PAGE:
SaltSense

Salt & Our Health

 

The most popular food myths busted

When it comes to our diet, the advice given by the ‘experts’ could not be more confusing. Remember when everyone thought that chocolate gave you spots? Then years later the scientists did a u-turn.

We’ve been left not able to decipher the good from the bad.

Now it’s time to sort the science from the silly.

High protein diet causes kidney disease

grilled-923097_960_720Research does show that for those who already have chronic kidney disease, eating lots of protein can be harmful, and for those people low protein diets are recommended. But that doesn’t mean a high protein diet causes kidney disease.

While it’s true that high protein diets cause changes in kidney function, these changes could be seen as the kidneys just doing their job.For example one research paper describes ‘hyperfiltration’ (one of the changes that occurs), as a normal adaptive response to more protein in the date, and not something that leads to kidney disease.

Carbohydrates make you fat

Most people think that cutting out the carbs will help them lose weight. There’s no doubt that eating loads of sugary, refined carbohydrate rich foods such as white bread and pasta can lead to health problems including weight gain. But if you cut out the ‘good carb’ foods like whole grains and beans, you’re missing out on vital nutrients and fiber.

Red meat can cause cancer

As usual in the science community, there have been conflicting results on this one. But what does seem apparent is that the way you cook red meat can have certain health effects.

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This one originates in 1986, where researchers found that rats that were fed heterocyclic amines (compounds generated from overcooking meat on a high heat) had an increased chance of developing cancer. This may depend on the way meat is cooked, because overheating can form carcinogens- but this isn’t exclusive to meat.This doesn’t mean you need to stop the cheese burger treats, just try not to overcook them and cut any burnt bits off.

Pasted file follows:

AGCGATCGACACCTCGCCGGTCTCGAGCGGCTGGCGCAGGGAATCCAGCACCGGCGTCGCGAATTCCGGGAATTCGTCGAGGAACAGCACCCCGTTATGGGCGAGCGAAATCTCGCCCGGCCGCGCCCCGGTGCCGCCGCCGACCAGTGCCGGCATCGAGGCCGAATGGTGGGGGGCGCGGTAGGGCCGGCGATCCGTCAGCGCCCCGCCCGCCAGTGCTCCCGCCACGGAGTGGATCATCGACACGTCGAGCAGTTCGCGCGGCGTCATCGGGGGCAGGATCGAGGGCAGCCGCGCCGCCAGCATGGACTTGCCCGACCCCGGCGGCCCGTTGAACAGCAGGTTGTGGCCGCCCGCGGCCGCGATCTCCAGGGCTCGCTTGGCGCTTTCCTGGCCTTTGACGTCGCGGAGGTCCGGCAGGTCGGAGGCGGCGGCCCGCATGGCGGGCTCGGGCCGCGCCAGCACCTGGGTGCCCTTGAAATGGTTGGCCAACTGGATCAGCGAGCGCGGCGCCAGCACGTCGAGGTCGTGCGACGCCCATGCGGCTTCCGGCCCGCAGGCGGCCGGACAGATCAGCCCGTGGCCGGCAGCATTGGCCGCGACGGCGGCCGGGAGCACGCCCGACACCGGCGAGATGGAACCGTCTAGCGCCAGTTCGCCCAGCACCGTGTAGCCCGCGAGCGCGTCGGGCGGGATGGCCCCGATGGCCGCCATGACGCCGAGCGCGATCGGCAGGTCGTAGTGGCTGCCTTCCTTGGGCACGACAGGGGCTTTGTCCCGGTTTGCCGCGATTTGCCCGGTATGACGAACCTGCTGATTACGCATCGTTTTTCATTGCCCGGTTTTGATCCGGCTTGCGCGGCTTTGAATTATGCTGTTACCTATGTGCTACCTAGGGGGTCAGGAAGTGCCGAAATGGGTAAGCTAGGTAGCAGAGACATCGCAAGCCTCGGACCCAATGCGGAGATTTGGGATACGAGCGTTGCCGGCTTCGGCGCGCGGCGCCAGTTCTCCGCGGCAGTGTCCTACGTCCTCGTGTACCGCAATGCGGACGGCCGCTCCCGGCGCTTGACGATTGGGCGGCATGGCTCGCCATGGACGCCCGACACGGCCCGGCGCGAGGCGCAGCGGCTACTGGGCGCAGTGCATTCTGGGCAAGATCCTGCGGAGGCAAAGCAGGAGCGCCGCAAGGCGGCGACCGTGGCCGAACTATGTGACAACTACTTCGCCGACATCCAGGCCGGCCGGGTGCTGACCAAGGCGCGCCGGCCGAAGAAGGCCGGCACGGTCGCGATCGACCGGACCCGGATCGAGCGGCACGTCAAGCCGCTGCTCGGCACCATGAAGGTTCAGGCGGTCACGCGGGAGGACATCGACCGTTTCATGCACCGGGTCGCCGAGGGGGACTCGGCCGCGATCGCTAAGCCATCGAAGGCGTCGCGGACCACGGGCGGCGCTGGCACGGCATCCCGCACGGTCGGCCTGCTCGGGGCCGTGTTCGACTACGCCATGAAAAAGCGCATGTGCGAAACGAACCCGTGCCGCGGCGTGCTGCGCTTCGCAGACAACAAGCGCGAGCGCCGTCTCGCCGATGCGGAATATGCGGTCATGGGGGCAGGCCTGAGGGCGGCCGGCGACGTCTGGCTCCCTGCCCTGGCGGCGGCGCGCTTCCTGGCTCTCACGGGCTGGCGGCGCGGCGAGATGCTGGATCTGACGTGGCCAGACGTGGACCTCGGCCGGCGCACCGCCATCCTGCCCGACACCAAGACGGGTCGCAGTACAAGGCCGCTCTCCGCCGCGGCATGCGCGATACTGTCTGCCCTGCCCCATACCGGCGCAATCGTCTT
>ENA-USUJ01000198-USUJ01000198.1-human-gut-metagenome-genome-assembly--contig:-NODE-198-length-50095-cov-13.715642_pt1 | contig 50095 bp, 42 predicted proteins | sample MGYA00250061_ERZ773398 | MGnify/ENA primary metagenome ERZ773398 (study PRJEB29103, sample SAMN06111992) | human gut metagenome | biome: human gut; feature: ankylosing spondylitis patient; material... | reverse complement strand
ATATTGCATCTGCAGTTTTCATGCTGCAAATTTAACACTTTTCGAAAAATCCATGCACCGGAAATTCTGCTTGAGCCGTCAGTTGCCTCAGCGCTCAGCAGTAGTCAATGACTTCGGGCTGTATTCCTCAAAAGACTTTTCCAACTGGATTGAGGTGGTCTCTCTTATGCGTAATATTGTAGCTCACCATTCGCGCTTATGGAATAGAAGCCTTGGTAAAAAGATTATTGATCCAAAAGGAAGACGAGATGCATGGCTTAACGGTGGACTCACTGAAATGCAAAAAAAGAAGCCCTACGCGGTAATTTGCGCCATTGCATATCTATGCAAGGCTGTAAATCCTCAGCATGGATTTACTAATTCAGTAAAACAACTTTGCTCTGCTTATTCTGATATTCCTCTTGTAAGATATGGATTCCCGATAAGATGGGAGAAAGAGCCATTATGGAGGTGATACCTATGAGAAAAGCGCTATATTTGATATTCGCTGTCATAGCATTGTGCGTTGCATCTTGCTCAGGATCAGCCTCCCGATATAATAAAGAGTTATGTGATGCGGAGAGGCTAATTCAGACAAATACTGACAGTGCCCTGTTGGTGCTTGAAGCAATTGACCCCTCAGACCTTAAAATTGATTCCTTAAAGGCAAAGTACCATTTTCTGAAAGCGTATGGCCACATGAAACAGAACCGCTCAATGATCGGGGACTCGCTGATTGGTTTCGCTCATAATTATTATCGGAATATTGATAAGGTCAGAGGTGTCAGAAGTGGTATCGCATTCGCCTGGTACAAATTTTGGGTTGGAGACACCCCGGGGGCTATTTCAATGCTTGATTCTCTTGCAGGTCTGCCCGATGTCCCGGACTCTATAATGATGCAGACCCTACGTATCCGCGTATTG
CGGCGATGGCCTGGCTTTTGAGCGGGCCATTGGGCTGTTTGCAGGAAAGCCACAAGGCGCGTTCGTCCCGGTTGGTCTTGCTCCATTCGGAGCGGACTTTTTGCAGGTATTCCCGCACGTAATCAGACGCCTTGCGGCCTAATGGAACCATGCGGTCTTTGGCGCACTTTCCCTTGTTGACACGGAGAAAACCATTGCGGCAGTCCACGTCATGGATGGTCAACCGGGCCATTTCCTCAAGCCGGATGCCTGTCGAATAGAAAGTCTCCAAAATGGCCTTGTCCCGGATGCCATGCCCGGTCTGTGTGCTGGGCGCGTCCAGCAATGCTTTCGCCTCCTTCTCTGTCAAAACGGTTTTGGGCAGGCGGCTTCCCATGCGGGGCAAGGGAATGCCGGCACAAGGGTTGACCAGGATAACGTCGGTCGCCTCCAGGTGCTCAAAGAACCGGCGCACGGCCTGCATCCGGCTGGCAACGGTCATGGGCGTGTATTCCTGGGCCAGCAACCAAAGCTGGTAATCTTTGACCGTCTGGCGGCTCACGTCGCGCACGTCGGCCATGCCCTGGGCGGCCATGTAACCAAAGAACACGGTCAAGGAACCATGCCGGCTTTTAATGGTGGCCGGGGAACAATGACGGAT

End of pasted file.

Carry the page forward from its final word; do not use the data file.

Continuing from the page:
Eggs break your heart

It’s widely thought that eggs are bad for you because they’re high in dietary cholesterol.

However, studies from the Royal College have medicine have found that dietary cholesterol ifried-eggs-456351_960_720s not linked to blood cholesterol or heart problems. For most people, the cholesterol absorbed through food doesn’t have a significant impact on blood cholesterol; our bodies simply compensate by producing less cholesterol naturally.

While eggs  do contain some saturated fat, this is no worse for you than the butter on your toast.

 

Salt causes high blood pressure

The current RDA is based on a report by the Committee on Medical Aspects of Food ( COMA). In the 1994 report, the nation’s diet was reviewed and it concluded that UK citizens consume too much salt and as such recommended that adults should cut their intake to 6g a day. The justification for this reform was based entirely on evidence that linked salt consumption to blood pressure. Since then, the guidelines have not been reviewed, failing to take into account that salt is an essential mineral for fluid balance, blood pressure management and the nervous system. That’s over 20 years!

Research has suggested that too little can lead to heart problems, that there’s a lack of evidence to form a national policy and that there’s very little benefit to reducing consumption beyond a certain point.

As always, the key is balance while we wait for a full review of the scientific research.

 

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